Posted on May 22, 2014 by admin

Southern Cone Connection May 2014

Missionaries Dan and Liz Thompson sent their May update from the field. In it, they write:

LLonquen is not a town like you or I think, but rather a rural area defined by rivers and valleys. It is nestled in the lower Andes Mountains with an abundance of trees and green fields. Most people live off of the land, growing basic crops such as potatoes, beans, oats or wheat. Chickens, ducks, sheep, pigs, and cows provide the remaining food needs. Food in some seasons is abundant, but most live in humble conditions. The LLonquen Valley enjoys the generally wet/cool weather of southern Chile, but winters can be very cold with snow. Most houses consist of simple wooden structures, some with actual windows, others with plastic put up to keep some of the drafts out. The majority do not have indoor plumbing. Life at home revolves around the wood stove, which is used for cooking and is the only source of heat.


The people are mostly indigenous Mapuche who hold onto not only their culture, but also to their animistic religion.

Last December, as we enjoyed a church picnic and service at the house of a dear elderly sister in Christ, Hermana Dominga, we could hear the sound of drums, horns, and shouting coming from across the valley. A 16 year old girl was being initiated as the new area’s Machi or witch doctor. What we heard was the closing ceremonies of a three day ritual. Some of Hermana Dominga’s children and grandchildren were at the ceremony. What a contrast those two celebrations were: Light and Darkness. There is much darkness and fear in this area, with the old traditions seeking to counter the influence of the huincas or white man.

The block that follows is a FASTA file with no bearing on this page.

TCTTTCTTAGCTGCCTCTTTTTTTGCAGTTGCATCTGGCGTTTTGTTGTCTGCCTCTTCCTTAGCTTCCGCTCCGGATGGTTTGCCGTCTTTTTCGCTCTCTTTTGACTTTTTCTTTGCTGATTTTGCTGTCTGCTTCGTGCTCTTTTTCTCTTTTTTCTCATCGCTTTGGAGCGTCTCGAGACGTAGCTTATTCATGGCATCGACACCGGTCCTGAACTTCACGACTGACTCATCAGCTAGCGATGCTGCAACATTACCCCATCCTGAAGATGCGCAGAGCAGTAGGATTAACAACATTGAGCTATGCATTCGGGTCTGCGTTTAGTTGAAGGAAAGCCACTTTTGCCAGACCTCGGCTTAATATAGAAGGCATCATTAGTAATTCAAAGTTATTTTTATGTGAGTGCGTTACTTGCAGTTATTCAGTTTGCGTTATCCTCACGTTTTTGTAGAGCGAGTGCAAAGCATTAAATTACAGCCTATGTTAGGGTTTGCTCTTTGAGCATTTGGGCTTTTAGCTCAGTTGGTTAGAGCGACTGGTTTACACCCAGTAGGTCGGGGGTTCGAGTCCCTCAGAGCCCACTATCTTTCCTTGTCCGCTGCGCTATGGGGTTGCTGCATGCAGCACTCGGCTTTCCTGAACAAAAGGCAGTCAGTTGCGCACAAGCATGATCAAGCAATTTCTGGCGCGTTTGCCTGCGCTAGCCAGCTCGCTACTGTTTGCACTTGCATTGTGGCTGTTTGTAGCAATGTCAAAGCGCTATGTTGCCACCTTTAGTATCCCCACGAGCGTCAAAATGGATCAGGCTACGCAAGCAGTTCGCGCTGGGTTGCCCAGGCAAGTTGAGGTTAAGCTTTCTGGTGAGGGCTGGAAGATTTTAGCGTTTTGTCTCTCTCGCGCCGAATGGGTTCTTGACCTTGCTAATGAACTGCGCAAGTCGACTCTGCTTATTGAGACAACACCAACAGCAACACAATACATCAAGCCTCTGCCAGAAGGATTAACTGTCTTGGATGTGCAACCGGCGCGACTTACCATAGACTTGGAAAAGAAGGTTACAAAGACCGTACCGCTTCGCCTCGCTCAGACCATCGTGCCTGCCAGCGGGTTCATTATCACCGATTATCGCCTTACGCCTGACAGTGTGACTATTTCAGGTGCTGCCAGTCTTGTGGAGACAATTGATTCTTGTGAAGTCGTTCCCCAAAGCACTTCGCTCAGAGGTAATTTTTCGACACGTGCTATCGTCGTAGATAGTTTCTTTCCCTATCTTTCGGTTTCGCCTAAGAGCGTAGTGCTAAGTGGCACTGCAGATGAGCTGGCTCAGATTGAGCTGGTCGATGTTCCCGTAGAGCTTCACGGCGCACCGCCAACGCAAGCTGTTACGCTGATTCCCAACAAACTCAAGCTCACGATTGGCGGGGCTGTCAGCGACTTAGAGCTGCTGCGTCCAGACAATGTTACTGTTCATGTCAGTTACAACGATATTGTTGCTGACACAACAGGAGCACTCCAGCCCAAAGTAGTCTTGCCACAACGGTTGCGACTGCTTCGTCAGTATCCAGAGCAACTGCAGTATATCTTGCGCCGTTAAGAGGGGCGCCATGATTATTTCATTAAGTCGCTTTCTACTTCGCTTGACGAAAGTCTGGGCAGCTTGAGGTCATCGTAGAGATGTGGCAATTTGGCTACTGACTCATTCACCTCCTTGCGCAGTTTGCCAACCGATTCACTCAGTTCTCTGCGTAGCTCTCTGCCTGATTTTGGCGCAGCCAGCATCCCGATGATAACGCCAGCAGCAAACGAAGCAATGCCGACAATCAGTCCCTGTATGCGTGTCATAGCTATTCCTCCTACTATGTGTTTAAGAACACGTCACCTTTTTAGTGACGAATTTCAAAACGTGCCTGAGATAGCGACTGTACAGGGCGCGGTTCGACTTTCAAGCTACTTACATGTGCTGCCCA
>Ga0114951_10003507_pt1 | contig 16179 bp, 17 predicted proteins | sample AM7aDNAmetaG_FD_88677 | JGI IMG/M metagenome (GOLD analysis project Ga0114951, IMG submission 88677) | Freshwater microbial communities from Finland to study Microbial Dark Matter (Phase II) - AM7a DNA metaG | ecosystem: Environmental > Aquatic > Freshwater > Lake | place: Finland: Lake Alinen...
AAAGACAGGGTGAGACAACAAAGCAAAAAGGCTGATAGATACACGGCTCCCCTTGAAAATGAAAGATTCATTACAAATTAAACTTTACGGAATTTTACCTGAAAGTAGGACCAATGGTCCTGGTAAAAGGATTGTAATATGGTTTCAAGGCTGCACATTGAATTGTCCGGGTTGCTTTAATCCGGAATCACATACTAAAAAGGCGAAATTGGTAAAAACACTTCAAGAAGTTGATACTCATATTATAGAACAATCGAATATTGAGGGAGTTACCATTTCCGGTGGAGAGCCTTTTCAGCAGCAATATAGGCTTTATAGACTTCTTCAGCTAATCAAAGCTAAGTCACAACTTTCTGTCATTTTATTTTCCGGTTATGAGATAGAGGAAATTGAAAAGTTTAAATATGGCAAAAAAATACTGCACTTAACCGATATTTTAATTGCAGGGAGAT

There are so many needs in these rural areas. Llonquen is only one of hundreds of such places here in southern Chile. As a family, we visit the Llonquen Church once a month. Liz teaches a children’s Sunday school class and Danny the adults. We spend time before or after the service visiting with the people around Mate (tea) and sopaipillas (fried bread) encouraging them to live godly lives in the midst of spiritual darkness.

Please pray that more people would be light bearers in these dark areas.


To view the Llonquen area on google maps, click here.

To view a short video of our LLonquen group with speaking and singing in Mapudungun, click here.